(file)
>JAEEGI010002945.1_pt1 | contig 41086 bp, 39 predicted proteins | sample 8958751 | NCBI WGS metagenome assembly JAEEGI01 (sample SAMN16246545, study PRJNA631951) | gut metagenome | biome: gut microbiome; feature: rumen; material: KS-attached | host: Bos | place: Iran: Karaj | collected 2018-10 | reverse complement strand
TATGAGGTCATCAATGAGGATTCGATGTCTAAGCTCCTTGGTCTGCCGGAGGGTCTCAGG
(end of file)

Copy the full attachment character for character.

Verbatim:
>JAEEGI010002945.1_pt1 | contig 41086 bp, 39 predicted proteins | sample 8958751 | NCBI WGS metagenome assembly JAEEGI01 (sample SAMN16246545, study PRJNA631951) | gut metagenome | biome: gut microbiome; feature: rumen; material: KS-attached | host: Bos | place: Iran: Karaj | collected 2018-10 | reverse complement strand
TATGAGGTCATCAATGAGGATTCGATGTCTAAGCTCCTTGGTCTGCCGGAGGGTCTCAGG